MARQUEZ: And we spend a lot of time talking about how more ventilators are needed. More ventilators. But if you go on a ventilator, that's not good news.
PALADINO: No, it's not. And you stay on the ventilator for a long time. The average patient who's placed on the vent prior to this pandemic for whatever reason stayed on the vent for only three, four days, perhaps even a week. But with COVID, they are staying on the vent for 21 days, three weeks. So when they take up one of the vents, they also don't give it back to us any time soon. So that vent is taken out of circulation for an extraordinarily long time, longer than we're used to seeing. And that contributes to the shortage.
MARQUEZ (voice-over): When it comes to the number of ventilators needed here in Brooklyn and around the country, health care workers are fearing the worst.
PALADINO: We don't want to make the decision between two viable patients by simply trying to decide who is more worthy or flipping a coin. We want to be able to offer a solution to everybody.
MARQUEZ: For multiple patients to use one machine, Dr. Lorenzo Paladino, who has done extensive research on ventilators, says the practice of splitting a single ventilator only works for some patients.
PALADINO: So right here at SUNY Downstate, we did the experiment of co-ventilation where we ventilated four subjects on a single ventilator. We recommend two, but for proof of concept we did four because we didn't want to try one with three and four. So if we knew if we did four, that two would be easier and possible. You can use it with most ventilators around the country as long as they have the power to generate enough air flow for the two subjects.
MARQUEZ (on camera): And that's the same sort of ventilator that you can turn -- you can run two or maybe even four patients off of if need be.
PALADINO: Absolutely. In fact by coincidence because it was done here, this is the exact model ventilator that we did the research on.
MARQUEZ (voice-over): Some hospitals are already treating more than one patient at a time on a single ventilator. But Paladino says this is a band-aid and not meant for long-term use.
(On camera): You can use literally double the number of vents you have here?
PALADINO: So it's not as simple as that. It's not for every patient. Some patients, we're unable to put them on a vent because of other core morbidities and diseases that they have. It would preclude them for it. For example, if you're having an active asthma attack on top of the COVID, we couldn't share your vent because it would be too complicated for the other patient we're sharing it with you because you need different respiratory parameters.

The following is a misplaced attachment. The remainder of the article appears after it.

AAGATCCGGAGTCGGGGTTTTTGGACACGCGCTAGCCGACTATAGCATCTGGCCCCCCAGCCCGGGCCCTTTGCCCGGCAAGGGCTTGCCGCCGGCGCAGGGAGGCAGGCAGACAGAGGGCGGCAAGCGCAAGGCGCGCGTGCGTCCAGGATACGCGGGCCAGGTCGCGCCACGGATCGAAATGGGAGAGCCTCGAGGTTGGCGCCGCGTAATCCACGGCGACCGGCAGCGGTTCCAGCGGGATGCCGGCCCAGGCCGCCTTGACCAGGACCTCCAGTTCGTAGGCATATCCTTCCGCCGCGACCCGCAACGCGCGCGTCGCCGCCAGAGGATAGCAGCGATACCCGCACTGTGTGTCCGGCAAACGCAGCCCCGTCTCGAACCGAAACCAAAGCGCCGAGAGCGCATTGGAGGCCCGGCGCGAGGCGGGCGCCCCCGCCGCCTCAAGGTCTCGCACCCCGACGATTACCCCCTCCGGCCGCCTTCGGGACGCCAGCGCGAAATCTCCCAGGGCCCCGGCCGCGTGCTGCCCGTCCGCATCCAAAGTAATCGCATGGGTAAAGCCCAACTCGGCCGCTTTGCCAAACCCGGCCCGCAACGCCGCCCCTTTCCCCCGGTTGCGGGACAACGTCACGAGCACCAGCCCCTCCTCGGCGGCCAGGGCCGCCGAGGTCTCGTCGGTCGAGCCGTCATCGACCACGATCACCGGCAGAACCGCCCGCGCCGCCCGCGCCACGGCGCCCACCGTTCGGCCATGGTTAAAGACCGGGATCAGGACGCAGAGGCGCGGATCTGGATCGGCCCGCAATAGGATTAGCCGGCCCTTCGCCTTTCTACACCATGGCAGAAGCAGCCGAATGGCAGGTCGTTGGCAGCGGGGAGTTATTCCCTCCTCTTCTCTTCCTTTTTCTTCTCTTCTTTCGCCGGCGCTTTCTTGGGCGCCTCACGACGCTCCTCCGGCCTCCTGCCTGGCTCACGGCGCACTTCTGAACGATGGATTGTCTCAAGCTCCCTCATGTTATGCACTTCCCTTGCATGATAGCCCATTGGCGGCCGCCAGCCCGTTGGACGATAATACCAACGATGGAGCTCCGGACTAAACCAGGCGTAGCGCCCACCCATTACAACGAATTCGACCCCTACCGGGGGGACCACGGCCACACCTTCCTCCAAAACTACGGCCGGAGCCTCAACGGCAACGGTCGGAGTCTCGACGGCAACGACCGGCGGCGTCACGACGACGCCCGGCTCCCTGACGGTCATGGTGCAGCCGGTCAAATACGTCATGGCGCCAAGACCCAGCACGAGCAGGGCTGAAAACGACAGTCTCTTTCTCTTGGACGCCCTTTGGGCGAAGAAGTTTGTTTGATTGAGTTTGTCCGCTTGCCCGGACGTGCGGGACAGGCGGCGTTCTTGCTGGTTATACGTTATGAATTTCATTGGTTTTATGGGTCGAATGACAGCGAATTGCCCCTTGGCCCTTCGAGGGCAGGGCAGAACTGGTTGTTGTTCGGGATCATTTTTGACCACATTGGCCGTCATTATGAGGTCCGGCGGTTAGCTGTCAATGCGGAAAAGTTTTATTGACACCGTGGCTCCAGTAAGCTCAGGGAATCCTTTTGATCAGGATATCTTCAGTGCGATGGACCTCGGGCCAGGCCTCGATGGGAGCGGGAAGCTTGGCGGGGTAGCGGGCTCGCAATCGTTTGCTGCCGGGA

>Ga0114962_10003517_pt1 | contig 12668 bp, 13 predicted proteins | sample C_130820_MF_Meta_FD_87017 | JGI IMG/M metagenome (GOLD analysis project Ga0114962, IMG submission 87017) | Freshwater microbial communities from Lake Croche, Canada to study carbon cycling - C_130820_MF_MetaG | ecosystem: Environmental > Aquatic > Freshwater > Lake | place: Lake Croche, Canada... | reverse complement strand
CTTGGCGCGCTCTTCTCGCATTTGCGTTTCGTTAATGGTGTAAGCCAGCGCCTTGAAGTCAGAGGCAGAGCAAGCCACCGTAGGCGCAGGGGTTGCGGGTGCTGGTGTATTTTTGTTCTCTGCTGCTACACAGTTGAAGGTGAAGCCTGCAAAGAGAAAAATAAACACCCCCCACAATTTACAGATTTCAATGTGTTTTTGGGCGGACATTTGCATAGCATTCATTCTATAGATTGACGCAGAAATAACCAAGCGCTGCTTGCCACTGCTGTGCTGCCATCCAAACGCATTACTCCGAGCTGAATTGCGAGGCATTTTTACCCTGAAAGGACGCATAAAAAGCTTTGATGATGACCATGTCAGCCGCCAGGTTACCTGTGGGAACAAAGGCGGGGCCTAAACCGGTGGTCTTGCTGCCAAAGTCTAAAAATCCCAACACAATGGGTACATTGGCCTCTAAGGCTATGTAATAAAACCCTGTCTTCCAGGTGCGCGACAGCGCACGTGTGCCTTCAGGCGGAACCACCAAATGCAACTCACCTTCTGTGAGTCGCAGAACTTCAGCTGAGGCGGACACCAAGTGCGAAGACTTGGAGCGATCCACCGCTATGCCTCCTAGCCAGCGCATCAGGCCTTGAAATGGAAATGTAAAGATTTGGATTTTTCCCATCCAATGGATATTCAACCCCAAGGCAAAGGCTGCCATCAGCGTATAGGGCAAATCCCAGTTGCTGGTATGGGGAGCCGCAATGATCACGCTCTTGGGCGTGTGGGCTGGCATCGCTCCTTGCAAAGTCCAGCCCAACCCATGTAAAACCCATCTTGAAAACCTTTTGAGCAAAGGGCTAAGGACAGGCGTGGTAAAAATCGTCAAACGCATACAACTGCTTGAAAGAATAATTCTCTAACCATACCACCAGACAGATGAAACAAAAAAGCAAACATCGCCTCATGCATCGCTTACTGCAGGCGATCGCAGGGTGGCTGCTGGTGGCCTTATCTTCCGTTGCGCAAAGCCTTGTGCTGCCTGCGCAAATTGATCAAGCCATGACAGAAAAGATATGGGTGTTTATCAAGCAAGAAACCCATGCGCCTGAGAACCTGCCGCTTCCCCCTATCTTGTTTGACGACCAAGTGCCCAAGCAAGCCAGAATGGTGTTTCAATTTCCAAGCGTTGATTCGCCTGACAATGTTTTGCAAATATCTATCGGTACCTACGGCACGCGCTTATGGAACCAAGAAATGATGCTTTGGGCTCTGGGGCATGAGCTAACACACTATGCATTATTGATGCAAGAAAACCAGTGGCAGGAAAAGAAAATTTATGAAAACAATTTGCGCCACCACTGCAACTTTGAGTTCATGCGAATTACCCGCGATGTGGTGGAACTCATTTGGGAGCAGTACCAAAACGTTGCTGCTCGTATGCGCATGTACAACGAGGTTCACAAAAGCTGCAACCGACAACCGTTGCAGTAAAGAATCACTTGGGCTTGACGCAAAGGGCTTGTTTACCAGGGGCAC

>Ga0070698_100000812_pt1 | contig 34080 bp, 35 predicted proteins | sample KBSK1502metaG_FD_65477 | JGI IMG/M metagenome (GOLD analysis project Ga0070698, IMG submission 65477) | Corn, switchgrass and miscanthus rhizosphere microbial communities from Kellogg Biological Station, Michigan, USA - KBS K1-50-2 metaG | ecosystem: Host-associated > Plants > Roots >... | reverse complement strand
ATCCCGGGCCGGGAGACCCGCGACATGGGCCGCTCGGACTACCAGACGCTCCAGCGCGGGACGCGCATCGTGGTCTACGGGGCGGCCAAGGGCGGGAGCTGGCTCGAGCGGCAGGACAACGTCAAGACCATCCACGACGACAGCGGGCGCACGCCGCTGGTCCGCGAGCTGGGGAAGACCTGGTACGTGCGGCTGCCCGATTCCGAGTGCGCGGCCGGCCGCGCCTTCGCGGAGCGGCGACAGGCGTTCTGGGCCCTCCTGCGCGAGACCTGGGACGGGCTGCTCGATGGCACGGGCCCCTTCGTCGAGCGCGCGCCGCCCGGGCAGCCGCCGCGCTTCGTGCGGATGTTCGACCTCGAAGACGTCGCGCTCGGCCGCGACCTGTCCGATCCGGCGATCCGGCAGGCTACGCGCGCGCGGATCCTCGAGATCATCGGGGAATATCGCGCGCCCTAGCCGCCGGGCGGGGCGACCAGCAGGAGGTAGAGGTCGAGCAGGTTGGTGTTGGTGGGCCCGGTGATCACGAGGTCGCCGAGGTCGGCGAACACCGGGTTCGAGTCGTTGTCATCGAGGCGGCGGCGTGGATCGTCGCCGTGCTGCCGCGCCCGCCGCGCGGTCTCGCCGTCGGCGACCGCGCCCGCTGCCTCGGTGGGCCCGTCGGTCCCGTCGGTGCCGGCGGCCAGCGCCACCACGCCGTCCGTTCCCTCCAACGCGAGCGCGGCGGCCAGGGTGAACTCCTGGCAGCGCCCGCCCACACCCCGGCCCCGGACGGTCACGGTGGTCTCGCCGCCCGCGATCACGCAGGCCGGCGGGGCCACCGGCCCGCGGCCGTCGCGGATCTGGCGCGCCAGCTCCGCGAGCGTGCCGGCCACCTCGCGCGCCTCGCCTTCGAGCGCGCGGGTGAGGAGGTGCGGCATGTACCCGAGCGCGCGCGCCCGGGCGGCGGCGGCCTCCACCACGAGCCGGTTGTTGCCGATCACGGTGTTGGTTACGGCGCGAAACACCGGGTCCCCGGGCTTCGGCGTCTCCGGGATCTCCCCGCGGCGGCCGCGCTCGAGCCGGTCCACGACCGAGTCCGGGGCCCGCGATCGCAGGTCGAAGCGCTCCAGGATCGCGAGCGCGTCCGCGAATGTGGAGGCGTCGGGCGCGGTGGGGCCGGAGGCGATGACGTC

It's not a solution to not having more vents. It was always meant to be a temporary bridge for hours, 12 hours, until an area hospital can deliver us more vents, or until the stockpile can come. It's not a long-term solution for days or weeks.
GOV. ANDREW CUOMO (D), NEW YORK: Theoretically splitting means every ventilator can help two people. Splitting is not ideal by any stretch of the imagination.
MARQUEZ: As we're moving toward the crest, what goes through your mind?
PALADINO: So every day we look at what the ventilator count is at, at our hospital. We have a robust disaster division here. And so we've been preparing for a long time. My ventilator research dates back over a decade ago. It's the reason is, is that we were worried about SARS, h5n1, the anthrax attack, so we have been preparing for this for a long time. But I think my research might be more applicable to the smaller hospitals that don't have enough ventilators, don't have the preparation, don't have a disaster committee nor the budget for it.
MARQUEZ (voice-over): While SUNY Downstate still hasn't run out of ventilators, the many parts that had to be replaced every time a new patient is put on one, they are in short supply.
PALADINO: The moment that somebody codes and comes off the ventilator, it's cleaned, the tubing is changed and is given to the next person.
FORONJY: The machine itself is the same. But the tubing has to be changed out. The circuits, the filters, and you can imagine ventilator use that we would do in a month we're doing in a day here. This is using up supplies at a rate that no one could have anticipated.